Posted by   on (November 26, 2012, 16:08 GMT)

India needs to go back to the drawing board as to how to play world class spin attack.I think is necessary to play batsmen on current form.Sorry , Ten dulkar and Shewag.

Posted by yorkshirematt on (November 26, 2012, 15:39 GMT)

I'd put my house on him not getting runs in the next match. Cook on the other hand is scoring at will and will continue to do so. He will need to find another partner next time. Compton is due a half century at least. Can Trott find some form? Or Bairstow, Bell or Patel or whoever plays in the middle order? Or will it come down to Prior again to help the captain get England out of another hole?

Posted by A.Ak on (November 26, 2012, 14:26 GMT)

KP is on of the best in subcontinent conditions. That is why ECB always kept doubting Pietersen, to bring best out of him. Great strategy. Poor Monty, he will be out of the team again in the next series.

Posted by CricketMaan on (November 26, 2012, 13:48 GMT)

No wonder English and Cook 'BEGGED' KP to ignore IPL and focus on England!! Else imagine what would have transpired in Mumbai, but for KP this match was over and that the winning team would have been different despite thier bowling shortcomings.

Posted by   on (November 26, 2012, 13:42 GMT)

@Sanjivan. One big innings in three is superb, compared to one in ten, or even more. Sehwag is the best example of the latter. Since he had an exhilarating century in the 1st test, that he will use to ride for the next ten innings, to ward of criticisms and keep the call for his omission by the selectors, at bay. The tragic part is that the selectors buy that bait, and swallow the hook, string, the rod and the guy at the end of the rod, blindly and with relish. And , the show goes on...

Posted by Harlequin. on (November 26, 2012, 12:29 GMT)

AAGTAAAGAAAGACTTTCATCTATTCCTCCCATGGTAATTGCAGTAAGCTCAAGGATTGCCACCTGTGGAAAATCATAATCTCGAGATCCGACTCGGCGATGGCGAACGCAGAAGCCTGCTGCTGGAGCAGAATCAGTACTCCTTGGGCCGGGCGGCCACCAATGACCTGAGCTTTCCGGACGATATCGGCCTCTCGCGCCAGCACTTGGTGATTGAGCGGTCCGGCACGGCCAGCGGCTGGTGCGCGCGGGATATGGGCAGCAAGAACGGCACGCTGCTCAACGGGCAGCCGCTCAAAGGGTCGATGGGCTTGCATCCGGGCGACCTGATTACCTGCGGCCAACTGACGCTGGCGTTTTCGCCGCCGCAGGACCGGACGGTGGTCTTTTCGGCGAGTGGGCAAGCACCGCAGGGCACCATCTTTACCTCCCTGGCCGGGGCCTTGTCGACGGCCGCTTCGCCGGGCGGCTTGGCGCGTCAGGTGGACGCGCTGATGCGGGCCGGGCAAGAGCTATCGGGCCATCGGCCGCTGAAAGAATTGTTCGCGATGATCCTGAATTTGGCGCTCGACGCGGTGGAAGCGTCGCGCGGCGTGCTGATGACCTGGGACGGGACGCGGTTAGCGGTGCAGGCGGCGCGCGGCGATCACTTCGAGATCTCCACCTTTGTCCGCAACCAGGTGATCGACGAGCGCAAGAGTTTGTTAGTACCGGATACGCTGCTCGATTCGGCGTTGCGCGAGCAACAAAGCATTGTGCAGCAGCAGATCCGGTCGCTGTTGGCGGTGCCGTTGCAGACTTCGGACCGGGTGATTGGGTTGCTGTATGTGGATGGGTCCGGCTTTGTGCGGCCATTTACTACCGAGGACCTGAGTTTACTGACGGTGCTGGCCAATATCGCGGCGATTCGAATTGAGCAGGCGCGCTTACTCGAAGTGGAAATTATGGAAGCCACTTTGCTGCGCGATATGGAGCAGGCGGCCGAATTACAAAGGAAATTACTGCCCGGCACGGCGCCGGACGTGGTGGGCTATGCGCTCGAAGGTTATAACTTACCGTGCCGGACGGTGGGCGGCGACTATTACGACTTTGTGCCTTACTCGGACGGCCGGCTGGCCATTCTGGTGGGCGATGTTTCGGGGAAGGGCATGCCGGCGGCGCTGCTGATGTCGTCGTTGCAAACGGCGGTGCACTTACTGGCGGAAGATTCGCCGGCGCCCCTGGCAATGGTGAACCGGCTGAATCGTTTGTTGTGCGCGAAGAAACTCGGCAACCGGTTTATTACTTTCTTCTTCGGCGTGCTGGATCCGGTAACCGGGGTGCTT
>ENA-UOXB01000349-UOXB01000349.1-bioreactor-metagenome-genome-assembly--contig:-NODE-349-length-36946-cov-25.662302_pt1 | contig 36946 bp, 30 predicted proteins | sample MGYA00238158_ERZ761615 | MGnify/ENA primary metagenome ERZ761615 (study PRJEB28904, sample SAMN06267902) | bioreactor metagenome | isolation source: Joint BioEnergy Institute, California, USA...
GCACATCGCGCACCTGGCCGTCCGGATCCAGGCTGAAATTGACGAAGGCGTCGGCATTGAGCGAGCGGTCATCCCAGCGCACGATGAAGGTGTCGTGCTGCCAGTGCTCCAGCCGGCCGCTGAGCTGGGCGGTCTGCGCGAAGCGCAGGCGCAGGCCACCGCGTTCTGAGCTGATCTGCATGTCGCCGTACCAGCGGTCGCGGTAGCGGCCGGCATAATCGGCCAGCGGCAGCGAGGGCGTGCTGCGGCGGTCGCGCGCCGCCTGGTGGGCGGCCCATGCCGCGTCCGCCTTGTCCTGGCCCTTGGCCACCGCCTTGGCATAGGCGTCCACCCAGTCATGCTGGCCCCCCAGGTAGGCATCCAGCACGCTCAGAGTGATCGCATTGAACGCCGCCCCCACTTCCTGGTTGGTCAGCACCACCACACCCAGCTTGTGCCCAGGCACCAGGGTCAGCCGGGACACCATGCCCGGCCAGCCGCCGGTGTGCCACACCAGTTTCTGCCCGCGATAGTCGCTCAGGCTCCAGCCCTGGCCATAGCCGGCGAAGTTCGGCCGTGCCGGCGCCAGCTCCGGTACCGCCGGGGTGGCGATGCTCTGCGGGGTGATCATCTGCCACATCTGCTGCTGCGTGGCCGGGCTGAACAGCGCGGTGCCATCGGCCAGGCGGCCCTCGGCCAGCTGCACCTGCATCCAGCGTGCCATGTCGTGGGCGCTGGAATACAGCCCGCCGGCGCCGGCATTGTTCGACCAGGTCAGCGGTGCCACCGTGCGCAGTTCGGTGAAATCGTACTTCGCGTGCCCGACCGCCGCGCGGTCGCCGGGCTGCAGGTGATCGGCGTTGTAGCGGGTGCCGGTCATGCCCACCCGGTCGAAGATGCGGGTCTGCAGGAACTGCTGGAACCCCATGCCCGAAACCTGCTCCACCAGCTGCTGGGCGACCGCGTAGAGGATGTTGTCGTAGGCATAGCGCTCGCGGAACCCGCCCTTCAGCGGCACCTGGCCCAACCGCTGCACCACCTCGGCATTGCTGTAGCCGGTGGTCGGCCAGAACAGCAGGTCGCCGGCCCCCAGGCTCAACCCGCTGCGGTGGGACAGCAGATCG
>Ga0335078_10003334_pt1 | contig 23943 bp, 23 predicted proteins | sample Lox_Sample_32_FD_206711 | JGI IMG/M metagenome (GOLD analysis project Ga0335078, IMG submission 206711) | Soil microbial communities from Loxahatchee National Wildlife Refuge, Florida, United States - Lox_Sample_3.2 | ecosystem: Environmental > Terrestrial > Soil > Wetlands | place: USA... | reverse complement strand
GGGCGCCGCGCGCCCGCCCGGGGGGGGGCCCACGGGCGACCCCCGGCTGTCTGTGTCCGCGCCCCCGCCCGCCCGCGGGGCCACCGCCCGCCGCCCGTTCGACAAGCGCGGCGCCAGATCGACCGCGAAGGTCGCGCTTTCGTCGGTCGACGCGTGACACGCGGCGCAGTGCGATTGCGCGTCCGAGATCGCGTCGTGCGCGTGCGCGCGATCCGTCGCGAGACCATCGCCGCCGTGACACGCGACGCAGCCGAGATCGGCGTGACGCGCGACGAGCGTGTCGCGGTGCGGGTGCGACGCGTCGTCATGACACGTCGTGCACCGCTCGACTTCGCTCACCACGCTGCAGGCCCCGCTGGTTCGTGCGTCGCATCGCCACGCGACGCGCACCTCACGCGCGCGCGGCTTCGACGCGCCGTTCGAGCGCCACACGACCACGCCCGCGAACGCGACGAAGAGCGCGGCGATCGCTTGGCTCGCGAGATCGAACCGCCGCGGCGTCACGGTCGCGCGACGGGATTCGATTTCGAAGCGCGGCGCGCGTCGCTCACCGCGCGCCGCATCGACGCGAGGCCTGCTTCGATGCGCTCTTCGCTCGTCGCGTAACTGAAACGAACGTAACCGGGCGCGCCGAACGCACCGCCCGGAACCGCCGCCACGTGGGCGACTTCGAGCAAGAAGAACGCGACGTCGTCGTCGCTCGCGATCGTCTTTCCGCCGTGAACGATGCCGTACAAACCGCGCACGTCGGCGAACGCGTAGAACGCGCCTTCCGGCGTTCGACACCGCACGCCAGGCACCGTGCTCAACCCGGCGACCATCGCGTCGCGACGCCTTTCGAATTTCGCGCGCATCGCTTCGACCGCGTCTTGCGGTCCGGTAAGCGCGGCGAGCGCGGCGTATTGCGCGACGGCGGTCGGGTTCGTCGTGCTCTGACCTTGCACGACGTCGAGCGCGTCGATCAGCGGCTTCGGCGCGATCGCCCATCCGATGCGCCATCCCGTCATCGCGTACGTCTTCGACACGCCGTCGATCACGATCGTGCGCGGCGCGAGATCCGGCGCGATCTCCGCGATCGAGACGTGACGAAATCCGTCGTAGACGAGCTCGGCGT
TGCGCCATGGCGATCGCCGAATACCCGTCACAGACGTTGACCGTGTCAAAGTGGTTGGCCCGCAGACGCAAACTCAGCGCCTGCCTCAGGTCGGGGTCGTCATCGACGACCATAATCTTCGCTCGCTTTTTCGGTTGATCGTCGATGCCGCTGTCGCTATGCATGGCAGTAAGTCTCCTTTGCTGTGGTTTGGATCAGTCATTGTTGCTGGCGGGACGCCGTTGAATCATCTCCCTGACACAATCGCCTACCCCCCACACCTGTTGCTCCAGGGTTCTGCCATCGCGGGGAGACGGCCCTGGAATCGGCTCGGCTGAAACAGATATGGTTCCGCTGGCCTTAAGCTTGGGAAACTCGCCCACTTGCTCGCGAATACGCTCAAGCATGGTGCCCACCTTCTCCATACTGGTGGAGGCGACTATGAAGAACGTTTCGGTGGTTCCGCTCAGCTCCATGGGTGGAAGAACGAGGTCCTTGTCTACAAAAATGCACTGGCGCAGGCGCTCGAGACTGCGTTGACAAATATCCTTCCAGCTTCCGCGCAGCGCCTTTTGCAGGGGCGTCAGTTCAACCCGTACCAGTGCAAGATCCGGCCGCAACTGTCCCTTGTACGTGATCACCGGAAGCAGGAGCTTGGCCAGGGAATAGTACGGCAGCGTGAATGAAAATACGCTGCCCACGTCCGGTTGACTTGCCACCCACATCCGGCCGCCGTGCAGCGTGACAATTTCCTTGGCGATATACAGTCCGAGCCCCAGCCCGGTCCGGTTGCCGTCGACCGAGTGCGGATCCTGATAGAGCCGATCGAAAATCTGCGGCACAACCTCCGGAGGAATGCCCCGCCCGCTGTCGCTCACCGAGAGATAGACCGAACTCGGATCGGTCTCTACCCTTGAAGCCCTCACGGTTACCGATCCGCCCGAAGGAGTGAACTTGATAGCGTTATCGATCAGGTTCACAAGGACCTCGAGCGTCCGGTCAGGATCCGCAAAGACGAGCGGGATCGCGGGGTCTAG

@Jonathan Lane - whilst I agree, there are many others who have contributed to Englands successes over the past few years, I think that KP brought a distinct change in attitude with him; a confidence which seems to have rubbed off on some of the other players, and we all know how important a mind-set is in cricket. I don't agree with the author that we are relying too much on runs from Cook & KP only. Sure, they are the ones with the big scores this series, but Compton has done well for a newbie and I think we can expect more from him. Prior too has looked good so far this tour. Trott is a worry, but I would still back him to come through this lean patch.

Posted by armchairjohnny on (November 26, 2012, 11:13 GMT)

HumungousFungus said it well. The passivity of the Indian bowlers notwithstanding, this innings was a masterclass in application -- a special innings (which for those who label KP as an IPL thrash-about should dispel whatever doubts people had about his ability to adapt to different formats and circumstances under huge pressure). I believe this performance will rightly be regarded as a classic innings in years to come. Regardless of what people may think of KPs personality, his batting prowess is undeniable. I would even go as far as to say that KPs presence will be difference between England winning this series or not.

Posted by HumungousFungus on (November 26, 2012, 10:14 GMT)